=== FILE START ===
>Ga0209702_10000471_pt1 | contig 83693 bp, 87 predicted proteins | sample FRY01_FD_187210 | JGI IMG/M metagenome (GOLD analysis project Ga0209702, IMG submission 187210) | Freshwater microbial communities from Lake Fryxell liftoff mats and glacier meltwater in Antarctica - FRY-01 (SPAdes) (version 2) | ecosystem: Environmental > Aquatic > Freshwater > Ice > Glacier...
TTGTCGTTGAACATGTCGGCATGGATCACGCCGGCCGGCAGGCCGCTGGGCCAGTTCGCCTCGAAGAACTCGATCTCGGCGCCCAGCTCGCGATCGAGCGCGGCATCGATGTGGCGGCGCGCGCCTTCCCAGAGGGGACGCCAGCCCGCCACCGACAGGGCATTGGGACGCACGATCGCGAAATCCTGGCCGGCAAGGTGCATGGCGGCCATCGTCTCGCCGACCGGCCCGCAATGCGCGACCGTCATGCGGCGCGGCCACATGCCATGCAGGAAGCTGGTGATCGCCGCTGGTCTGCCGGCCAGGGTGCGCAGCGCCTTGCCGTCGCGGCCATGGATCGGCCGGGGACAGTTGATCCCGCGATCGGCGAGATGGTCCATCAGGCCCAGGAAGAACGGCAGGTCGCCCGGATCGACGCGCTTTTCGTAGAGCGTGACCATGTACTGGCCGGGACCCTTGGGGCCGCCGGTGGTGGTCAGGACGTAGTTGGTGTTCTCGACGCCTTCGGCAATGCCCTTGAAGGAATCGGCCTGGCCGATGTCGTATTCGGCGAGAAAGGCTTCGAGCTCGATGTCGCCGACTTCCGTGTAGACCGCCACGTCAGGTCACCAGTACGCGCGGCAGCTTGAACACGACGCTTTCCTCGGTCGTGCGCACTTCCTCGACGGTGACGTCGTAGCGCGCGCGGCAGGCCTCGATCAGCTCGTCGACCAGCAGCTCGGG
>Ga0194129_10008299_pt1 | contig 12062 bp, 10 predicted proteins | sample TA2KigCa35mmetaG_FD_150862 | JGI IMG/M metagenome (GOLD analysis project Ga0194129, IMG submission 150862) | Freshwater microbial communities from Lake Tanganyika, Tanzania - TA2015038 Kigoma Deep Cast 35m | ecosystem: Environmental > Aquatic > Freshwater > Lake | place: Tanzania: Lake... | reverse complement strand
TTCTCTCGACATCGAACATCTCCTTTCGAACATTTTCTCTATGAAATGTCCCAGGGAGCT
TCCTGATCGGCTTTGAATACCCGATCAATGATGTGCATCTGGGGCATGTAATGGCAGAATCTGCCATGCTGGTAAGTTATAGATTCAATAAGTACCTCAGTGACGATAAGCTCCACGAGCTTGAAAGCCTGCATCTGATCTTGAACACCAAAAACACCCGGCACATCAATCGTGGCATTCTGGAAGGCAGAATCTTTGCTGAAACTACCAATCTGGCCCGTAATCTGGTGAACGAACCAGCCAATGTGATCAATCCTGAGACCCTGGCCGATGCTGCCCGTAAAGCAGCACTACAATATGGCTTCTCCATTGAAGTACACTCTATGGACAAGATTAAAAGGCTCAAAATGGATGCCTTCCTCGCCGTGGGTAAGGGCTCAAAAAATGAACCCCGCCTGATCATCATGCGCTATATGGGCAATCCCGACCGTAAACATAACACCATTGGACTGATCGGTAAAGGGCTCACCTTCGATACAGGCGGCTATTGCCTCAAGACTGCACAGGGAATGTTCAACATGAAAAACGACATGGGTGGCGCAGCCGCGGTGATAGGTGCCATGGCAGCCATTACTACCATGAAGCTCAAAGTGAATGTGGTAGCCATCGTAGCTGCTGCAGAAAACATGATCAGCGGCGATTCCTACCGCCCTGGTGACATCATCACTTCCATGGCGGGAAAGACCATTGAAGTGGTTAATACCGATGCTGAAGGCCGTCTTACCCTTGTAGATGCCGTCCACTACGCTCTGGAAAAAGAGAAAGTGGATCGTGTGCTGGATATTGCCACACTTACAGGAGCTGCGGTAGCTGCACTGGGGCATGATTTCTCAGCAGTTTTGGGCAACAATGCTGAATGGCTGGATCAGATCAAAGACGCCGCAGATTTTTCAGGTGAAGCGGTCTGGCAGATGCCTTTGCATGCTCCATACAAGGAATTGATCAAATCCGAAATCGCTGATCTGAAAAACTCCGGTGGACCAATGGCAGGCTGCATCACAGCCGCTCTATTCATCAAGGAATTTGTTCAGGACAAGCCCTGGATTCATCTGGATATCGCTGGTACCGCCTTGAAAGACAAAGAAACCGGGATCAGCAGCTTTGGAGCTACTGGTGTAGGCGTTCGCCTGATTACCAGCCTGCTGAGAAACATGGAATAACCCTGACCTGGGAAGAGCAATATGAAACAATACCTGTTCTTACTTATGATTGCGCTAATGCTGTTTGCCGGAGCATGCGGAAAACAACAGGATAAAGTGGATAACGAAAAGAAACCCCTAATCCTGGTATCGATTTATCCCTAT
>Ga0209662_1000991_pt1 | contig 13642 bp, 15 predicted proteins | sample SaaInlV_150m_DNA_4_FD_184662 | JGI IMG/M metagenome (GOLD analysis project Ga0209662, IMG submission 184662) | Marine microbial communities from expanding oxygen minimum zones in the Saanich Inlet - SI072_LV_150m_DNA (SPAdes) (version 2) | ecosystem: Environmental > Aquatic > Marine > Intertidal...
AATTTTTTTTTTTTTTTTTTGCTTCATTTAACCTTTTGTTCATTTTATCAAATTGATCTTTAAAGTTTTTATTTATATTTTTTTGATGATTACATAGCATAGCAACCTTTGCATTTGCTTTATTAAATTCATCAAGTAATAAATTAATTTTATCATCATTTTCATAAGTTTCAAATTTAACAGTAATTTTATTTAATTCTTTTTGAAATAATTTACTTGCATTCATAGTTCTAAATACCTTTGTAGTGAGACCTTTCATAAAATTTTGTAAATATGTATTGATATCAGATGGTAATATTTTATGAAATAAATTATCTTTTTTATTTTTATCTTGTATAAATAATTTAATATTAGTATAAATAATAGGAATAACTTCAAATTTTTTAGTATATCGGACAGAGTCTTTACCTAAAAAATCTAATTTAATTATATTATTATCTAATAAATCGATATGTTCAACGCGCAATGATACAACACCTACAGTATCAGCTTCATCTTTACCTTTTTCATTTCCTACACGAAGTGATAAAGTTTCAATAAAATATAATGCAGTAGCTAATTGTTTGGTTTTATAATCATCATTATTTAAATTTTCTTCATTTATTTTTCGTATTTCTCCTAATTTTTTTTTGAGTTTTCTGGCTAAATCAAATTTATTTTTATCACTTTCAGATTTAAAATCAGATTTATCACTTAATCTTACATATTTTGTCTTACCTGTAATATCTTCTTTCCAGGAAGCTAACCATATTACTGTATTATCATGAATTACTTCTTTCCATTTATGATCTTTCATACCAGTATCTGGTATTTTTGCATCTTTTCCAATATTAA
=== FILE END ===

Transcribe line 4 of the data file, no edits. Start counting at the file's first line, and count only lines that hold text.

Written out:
TTCTCTCGACATCGAACATCTCCTTTCGAACATTTTCTCTATGAAATGTCCCAGGGAGCT